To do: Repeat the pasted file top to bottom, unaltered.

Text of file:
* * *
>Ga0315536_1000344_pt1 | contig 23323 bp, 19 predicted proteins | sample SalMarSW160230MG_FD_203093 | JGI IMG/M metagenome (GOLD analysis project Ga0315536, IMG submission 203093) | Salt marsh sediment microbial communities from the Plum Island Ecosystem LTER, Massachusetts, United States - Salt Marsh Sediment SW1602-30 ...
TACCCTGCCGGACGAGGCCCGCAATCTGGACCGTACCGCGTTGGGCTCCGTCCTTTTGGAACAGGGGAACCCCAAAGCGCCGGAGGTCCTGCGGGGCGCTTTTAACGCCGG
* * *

>Ga0315536_1000344_pt1 | contig 23323 bp, 19 predicted proteins | sample SalMarSW160230MG_FD_203093 | JGI IMG/M metagenome (GOLD analysis project Ga0315536, IMG submission 203093) | Salt marsh sediment microbial communities from the Plum Island Ecosystem LTER, Massachusetts, United States - Salt Marsh Sediment SW1602-30 ...
TACCCTGCCGGACGAGGCCCGCAATCTGGACCGTACCGCGTTGGGCTCCGTCCTTTTGGAACAGGGGAACCCCAAAGCGCCGGAGGTCCTGCGGGGCGCTTTTAACGCCGG